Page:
War hero failed by NHS remortgages house to raise £90k for new prosthetic legs

War hero failed by NHS remortgages house to raise £90k for new prosthetic legs

Afghanistan mine blast soldier Clive Smith is bravely facing a new battle against bureaucrats to get the care he deservesAfghanistan veteran amputee Clive Smith from Hazel Slade, Cannock, Staffordshire

Afghanistan veteran: Clive needs new legs

He served his country in Afghanistan – where he lost both legs and almost paid the ultimate price.

Now soldier Clive Smith is bravely facing a new battle to get the care he deserves as a war hero.

And this time the enemy are not Taliban terrorists – but bureaucrats.

Sapper Clive, who stepped on a land mine in Helmand Province, has been in a wheelchair for 12 months, waiting for new prosthetic limbs.

Now, desperate to walk again, he has remortgaged his house to raise £90,000 so he can go to Australia for pioneering bionic limb surgery.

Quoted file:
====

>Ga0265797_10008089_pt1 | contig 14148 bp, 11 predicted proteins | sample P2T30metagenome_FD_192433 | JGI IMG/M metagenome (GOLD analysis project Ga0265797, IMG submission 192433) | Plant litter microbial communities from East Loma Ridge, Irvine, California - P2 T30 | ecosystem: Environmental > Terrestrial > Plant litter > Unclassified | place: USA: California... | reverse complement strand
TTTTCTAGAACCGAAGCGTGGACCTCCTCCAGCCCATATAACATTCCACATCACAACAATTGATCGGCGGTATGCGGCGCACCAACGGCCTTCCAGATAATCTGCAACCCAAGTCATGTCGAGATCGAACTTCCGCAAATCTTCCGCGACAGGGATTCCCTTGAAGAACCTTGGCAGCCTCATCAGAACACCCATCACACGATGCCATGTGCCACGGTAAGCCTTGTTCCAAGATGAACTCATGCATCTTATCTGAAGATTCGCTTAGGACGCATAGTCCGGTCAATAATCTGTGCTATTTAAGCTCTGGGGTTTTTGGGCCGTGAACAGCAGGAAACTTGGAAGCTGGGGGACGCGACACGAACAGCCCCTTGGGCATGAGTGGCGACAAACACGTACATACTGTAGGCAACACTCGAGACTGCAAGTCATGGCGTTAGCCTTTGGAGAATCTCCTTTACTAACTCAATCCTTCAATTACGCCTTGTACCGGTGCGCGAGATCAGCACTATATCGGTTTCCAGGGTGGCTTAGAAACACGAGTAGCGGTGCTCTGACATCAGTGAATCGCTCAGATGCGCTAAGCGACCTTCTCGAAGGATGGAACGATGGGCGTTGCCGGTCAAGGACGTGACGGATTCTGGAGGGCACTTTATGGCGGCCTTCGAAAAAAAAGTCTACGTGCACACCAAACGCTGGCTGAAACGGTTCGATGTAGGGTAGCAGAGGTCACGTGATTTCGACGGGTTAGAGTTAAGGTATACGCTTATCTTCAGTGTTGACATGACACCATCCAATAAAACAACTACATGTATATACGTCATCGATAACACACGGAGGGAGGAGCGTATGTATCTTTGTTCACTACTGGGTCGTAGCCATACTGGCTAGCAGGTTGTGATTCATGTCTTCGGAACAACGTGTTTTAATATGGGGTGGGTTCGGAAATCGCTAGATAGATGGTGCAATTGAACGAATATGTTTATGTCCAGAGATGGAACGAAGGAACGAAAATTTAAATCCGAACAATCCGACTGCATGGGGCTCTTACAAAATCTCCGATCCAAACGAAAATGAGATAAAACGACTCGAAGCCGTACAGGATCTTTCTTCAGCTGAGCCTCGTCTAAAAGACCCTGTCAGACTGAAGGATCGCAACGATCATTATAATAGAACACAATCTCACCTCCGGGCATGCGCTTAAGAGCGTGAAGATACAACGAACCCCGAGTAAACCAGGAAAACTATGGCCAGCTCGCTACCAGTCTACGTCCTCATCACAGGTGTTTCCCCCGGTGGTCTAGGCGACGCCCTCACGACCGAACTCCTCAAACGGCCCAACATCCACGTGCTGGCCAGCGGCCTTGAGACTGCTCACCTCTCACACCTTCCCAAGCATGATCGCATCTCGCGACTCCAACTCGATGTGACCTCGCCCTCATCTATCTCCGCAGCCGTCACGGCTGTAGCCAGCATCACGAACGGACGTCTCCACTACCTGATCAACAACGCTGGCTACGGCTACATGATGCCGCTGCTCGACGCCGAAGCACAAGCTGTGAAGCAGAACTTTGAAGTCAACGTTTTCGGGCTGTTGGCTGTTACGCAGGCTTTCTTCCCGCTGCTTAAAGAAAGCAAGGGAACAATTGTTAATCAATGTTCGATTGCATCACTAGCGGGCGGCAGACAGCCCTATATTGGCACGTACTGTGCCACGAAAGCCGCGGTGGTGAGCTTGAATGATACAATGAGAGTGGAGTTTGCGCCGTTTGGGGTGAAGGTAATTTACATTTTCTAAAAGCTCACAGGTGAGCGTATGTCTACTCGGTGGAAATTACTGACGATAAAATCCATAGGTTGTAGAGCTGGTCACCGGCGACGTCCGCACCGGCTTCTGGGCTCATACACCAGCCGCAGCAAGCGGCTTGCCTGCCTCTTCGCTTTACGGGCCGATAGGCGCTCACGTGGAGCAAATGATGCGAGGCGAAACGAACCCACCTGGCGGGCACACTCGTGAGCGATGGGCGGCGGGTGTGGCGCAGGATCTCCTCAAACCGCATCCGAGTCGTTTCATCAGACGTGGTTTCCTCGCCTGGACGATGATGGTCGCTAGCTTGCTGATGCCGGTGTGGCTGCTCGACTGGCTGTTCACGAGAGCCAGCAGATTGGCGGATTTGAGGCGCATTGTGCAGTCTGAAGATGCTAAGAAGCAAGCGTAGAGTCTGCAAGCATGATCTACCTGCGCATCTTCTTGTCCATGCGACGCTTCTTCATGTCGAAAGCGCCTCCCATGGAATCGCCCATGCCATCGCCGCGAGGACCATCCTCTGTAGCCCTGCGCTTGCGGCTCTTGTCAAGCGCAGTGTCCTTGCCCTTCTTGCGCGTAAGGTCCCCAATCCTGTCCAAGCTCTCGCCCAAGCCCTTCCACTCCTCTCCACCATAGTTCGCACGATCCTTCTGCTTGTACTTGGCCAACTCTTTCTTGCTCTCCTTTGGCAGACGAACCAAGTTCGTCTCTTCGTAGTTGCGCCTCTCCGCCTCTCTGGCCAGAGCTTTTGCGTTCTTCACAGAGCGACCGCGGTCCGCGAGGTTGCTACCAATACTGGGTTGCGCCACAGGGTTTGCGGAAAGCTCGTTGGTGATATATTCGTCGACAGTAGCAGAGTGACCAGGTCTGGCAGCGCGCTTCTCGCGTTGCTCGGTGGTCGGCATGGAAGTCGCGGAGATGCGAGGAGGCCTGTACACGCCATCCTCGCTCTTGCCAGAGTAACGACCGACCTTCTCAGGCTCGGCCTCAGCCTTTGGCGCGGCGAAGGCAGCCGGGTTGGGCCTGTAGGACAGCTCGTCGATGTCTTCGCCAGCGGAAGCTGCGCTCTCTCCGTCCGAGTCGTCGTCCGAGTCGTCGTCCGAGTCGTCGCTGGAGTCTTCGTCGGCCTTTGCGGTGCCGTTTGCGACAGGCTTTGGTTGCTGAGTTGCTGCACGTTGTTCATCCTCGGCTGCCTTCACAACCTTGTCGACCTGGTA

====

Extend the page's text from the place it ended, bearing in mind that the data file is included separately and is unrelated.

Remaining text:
He says he has been left with no choice because the NHS and the Ministry of Defence have ­betrayed him, despite pledges that ­injured veterans would get the best possible care.

 Afghanistan veteran amputee Clive Smith from Hazel Slade, Cannock, Staffordshire
His fight goes on: Clive wants to get on with his life

Clive, the face of the Poppy fund-raising appeal in 2012, told the Sunday People: “I’ve put my life on the line for my country and I feel let down that I am now having to put my home on the line to get the best treatment.

“I’ve finally lost my patience with the NHS.

“They are not looking after veterans. I’m stuck in a wheelchair with my life on hold and it’s not fair.

“I want to be out and about but I can’t because I’ve no legs to wear.”

Clive lost his legs above the knee while leading a 10-man patrol from 33 Engineer Regiment to find buried bombs in the Nahr-e Saraj district of Helmand in October 2010.

He recalled: “I stood on a device that was about 12 kilos. Not enough to kill, but plenty of kick to maim.

“I remember feeling heat and seeing a blinding flash. They are not easy to spot, they are ­hidden just below the surface of a track.